4. Engage in daily oral care

Despite sugary foods causing dental issues, some seniors must satisfy their sweet tooth. Caregivers are free to indulge their care recipients with sugary treats, like candies, cookies or cakes. The key to preventing dental problems is to have seniors drink water or rinse out their mouths afterward. Caregivers should offer the senior water that contains fluoride, a mineral that helps to prevent cavities. If fluoridated water is unavailable in the community, consider buying bottled water containing fluoride. When using a water filter, be aware that some types of filters remove fluoride.

5. Promote healthy eating

Food, despite causing dental problems, can also prevent them. Crunchy, raw fruits and vegetables, like apples and celery, naturally scrape away plaque from teeth. Citrus fruits, like oranges, contain acids that break down the starch and sugar from the senior’s mouth. Remember to wash down the foods with water. Nutrient-dense foods are also necessary for good oral health. A diet rich in calcium, Vitamin D and phosphorous is an excellent contributor to a healthy body—and healthy teeth. Caregivers should take care to prepare balanced meals for their care recipients in order to promote a healthy mouth.

6. Ward off disease

Promoting oral hygiene even in dementia patients is one key to minimizing the risk of developing health issues. Poor oral care could cause mouth pain, which contributes to difficulty while eating. Malnutrition due to pain will cause the senior to lose weight and contract illnesses. Heart disease, clogged arteries, and stroke are linked to poor oral hygiene. Without daily oral care, bacteria inside the mouth multiplies, leading to inflammation and infection. Oral bacteria can spread to the bloodstream, which travels to other parts of the body, including the heart.

In-Home Dementia Care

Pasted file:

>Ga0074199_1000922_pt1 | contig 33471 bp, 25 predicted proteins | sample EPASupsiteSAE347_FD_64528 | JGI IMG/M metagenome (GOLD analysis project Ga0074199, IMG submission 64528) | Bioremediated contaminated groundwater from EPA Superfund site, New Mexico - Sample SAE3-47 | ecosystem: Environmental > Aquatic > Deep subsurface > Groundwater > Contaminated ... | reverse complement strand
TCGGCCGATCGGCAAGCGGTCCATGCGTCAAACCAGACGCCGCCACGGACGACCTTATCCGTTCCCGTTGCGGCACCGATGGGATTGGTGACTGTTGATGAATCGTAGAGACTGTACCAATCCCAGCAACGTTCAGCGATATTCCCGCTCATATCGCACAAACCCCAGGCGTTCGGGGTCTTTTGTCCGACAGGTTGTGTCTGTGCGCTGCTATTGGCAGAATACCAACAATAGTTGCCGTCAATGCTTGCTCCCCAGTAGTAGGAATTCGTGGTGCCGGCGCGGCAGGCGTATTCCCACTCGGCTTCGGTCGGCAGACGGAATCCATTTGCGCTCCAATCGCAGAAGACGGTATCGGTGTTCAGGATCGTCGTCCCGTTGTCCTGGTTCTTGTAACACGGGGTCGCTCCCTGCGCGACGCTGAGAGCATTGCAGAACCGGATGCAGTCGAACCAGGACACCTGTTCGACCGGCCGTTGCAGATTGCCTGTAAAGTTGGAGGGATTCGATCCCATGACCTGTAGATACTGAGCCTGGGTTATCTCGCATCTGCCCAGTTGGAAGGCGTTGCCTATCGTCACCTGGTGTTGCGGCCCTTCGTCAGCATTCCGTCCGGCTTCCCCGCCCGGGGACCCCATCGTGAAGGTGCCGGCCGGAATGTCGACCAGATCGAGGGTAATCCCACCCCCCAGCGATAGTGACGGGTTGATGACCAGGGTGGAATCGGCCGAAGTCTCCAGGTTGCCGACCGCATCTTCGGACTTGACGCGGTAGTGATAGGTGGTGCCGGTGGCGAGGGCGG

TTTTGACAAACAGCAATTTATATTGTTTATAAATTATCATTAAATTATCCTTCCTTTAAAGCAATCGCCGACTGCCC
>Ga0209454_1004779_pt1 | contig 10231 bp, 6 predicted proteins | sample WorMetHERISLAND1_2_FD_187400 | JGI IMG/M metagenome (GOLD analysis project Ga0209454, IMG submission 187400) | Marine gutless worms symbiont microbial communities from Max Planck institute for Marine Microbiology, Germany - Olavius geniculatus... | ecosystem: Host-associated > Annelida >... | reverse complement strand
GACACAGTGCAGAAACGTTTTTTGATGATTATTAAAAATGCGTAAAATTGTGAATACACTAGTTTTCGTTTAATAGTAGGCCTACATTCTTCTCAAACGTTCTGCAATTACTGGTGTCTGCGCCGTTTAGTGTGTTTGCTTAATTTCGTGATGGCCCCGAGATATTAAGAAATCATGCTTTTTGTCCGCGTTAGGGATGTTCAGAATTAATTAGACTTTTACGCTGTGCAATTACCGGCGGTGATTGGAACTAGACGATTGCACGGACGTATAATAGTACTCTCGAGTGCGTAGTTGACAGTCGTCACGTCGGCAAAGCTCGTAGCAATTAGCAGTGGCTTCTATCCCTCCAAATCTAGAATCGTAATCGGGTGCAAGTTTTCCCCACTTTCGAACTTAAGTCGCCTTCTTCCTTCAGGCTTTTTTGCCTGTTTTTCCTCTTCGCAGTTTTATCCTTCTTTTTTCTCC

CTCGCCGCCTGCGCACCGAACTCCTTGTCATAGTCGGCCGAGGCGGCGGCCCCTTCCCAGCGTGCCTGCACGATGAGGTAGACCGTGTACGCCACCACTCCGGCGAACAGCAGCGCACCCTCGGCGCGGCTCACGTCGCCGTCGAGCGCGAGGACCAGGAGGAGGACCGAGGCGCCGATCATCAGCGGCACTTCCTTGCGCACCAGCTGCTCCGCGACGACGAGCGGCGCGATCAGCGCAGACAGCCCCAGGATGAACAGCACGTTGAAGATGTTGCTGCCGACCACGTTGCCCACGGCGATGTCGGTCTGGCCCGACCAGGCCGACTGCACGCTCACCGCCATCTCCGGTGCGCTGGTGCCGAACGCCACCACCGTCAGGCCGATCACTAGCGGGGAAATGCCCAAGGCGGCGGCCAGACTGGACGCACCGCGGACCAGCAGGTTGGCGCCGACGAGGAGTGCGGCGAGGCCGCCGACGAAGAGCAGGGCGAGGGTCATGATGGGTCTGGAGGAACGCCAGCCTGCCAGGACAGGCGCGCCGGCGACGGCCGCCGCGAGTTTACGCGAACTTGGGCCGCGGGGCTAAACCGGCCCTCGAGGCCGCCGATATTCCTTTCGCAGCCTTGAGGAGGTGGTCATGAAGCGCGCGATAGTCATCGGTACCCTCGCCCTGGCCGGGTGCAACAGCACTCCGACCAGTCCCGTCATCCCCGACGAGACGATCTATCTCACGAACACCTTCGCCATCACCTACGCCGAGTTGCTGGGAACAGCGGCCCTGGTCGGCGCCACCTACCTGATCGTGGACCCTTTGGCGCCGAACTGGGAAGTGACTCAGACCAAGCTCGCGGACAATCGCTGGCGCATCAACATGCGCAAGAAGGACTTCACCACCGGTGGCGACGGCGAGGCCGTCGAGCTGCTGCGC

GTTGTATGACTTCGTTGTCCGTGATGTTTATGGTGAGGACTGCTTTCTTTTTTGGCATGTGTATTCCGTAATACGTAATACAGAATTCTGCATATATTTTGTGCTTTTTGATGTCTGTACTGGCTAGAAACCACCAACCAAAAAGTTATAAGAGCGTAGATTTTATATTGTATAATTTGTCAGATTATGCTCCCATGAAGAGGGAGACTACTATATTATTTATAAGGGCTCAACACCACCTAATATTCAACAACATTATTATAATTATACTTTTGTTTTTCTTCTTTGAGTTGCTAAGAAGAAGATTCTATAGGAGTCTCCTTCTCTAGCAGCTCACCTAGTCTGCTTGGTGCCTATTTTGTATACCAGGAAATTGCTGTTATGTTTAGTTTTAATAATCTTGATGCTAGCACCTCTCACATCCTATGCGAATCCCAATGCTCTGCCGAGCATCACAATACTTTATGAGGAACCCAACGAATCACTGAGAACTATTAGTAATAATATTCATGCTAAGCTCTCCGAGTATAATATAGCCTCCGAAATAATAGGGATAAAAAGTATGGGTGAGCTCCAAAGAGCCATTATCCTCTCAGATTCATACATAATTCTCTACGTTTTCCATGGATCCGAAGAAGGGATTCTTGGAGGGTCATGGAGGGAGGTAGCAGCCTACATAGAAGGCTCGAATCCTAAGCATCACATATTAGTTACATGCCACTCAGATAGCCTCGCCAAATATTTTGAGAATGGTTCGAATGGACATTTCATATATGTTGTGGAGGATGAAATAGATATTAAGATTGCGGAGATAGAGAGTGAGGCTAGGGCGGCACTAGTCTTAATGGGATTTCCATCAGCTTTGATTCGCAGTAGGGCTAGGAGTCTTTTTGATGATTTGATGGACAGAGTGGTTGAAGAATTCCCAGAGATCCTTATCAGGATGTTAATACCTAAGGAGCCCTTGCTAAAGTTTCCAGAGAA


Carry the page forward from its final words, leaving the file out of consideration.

When your elderly loved one has dementia and is no longer able to brush and floss daily, caregivers become instrumental. A caregiver from Assisting Hands Home Care is trained to physically assist seniors, who are weakened due to diminished hand-grip strength, arthritis or pain, with brushing and flossing. Dementia patients may no longer remember how to handle a toothbrush or realize when to brush and floss. Assisting Hands Home Care memory care providers are essential to promoting oral health by reminding dementia patients to brush their teeth and providing assistance as needed. In addition to supporting dementia patients with oral hygiene, Assisting Hands Home Care provides help with a range of issues related to dementia care. We guide seniors who wander back home. Our caregivers provide discreet assistance with incontinence issues. We also calm agitated seniors. If your loved one takes medication, our caregivers provide medication reminders, ensuring the right doses are taken. Memory care providers also prepare nutritious meals and help with eating. Our companion care services ward off the loneliness and isolation that often plague dementia patients. When compassionate memory care becomes necessary for your aging loved one, consult Assisting Hands Home Care for a complimentary in-home assessment. Our home care services are available to seniors living in the surrounding communities of Milwaukee, Waukesha and Franklin, Wisconsin.